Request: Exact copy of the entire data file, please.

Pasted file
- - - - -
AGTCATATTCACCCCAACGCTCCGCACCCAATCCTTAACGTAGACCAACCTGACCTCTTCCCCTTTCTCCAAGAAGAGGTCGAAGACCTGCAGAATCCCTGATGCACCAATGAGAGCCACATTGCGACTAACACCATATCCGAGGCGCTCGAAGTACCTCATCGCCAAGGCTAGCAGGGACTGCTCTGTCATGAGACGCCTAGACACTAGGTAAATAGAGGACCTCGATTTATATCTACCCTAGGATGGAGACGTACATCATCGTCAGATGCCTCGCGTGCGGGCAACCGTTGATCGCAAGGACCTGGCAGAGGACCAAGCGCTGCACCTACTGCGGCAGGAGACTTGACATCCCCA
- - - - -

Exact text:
AGTCATATTCACCCCAACGCTCCGCACCCAATCCTTAACGTAGACCAACCTGACCTCTTCCCCTTTCTCCAAGAAGAGGTCGAAGACCTGCAGAATCCCTGATGCACCAATGAGAGCCACATTGCGACTAACACCATATCCGAGGCGCTCGAAGTACCTCATCGCCAAGGCTAGCAGGGACTGCTCTGTCATGAGACGCCTAGACACTAGGTAAATAGAGGACCTCGATTTATATCTACCCTAGGATGGAGACGTACATCATCGTCAGATGCCTCGCGTGCGGGCAACCGTTGATCGCAAGGACCTGGCAGAGGACCAAGCGCTGCACCTACTGCGGCAGGAGACTTGACATCCCCA